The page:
Another problem is related to the way in which the scattered light is analyzed. The aforementioned instrumentation are designed to measure phase shift of the scattered light at different radial locations as a particle traverses the probe volume. For example, see "Simultaneous Measurement of Size, Concentration and Velocity of Spherical Particles by a Laser Doppler Method" by M. Saffman et al. (paper presented at The Second International Symposium on Applications of Laser Anemometry to Fluid Mechanics, Jul. 2-4, 1984, Lisbon). These instruments require several independent views of the probe volume and thus dictate either an arm extending into the steam environment or the use of multiple ports in the steam pipe or turbine housing. However, when making measurements of process steam, it is desirable to minimize the number of access ports to the environment. This is necessary not only from a logistics standpoint with the difficulty in the initial set-up and alignment of multiple optical ports, but also from a maintenance standpoint in keeping the optics aligned in the presence of large vibration sources and thermal stresses.
An object of the present invention is to provide an optical wet steam monitor which is capable of making measurements while being non-invasive and using only a single optical port.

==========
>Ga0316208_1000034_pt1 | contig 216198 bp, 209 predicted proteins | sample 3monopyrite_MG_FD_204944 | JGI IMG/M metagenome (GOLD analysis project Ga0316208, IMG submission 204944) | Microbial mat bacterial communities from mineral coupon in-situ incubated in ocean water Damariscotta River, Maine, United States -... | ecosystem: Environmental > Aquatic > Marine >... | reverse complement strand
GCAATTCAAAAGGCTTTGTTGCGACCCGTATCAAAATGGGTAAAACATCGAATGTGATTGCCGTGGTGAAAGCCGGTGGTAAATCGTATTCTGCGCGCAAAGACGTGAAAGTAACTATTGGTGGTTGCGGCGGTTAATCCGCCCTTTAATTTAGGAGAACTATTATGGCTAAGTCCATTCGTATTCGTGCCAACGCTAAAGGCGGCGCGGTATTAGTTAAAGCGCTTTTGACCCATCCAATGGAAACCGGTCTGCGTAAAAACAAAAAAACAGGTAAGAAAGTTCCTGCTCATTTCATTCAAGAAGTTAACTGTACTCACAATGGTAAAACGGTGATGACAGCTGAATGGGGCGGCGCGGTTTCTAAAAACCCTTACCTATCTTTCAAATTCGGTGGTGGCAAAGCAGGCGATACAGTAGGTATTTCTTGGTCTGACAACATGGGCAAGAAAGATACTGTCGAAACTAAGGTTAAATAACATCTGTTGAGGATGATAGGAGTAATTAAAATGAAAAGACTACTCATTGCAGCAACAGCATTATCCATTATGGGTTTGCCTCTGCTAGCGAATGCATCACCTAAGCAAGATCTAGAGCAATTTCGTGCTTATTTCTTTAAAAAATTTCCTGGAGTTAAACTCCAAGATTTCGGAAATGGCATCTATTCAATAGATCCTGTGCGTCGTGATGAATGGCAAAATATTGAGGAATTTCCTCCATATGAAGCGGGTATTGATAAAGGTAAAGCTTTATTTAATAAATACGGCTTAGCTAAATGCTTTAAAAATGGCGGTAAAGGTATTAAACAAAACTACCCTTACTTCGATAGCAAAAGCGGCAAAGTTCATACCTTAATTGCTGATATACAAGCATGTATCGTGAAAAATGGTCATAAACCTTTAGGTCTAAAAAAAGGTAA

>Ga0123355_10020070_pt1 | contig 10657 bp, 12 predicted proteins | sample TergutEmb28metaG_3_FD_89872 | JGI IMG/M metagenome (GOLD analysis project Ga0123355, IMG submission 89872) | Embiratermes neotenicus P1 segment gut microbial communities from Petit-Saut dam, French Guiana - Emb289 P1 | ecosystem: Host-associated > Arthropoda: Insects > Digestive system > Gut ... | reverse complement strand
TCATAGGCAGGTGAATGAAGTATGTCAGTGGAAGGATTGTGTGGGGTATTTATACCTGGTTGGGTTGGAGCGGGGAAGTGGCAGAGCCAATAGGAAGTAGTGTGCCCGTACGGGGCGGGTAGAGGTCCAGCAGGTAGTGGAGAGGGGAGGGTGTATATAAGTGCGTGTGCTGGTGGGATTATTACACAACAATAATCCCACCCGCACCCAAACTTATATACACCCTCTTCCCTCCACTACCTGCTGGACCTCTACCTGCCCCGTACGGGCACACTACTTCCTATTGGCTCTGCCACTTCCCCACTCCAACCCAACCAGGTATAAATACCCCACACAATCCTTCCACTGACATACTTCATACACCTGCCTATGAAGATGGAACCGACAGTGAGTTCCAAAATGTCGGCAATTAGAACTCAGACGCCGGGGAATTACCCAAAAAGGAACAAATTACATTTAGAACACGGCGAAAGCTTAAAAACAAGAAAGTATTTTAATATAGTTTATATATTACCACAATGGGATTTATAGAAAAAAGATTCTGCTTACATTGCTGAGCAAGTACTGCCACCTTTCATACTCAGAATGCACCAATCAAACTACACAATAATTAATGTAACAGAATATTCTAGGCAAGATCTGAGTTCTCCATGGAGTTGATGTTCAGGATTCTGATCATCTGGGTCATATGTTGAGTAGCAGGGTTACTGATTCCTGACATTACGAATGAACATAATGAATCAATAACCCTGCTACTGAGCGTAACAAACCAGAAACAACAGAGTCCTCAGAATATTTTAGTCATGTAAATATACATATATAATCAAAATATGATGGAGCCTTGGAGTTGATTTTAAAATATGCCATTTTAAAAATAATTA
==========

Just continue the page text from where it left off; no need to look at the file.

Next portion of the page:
Another object of the present invention is to provide an optical wet steam monitor which is capable of measuring size and velocity of wet steam particles through a single optical port.
These and other objects of the invention are met by providing an optical wet steam monitor which includes means for producing two, equal power coherent light beams, means for focusing the two beams at a point of intersection within a steam environment, each beam having two spectral components, a fringe pattern being formed at the point of intersection due to optical path length differences in the two beams, means for collecting backscattered light from a single particle passing through the fringe pattern, means for isolating the two spectral components from the collected backscattered light and focusing the respective spectral components on corresponding light detectors, means for producing a frequency domain visibility waveform having a primary frequency peak and a plurality of sidebands, and means for correlating a bandwidth of at least the primary frequency peak to a particle size.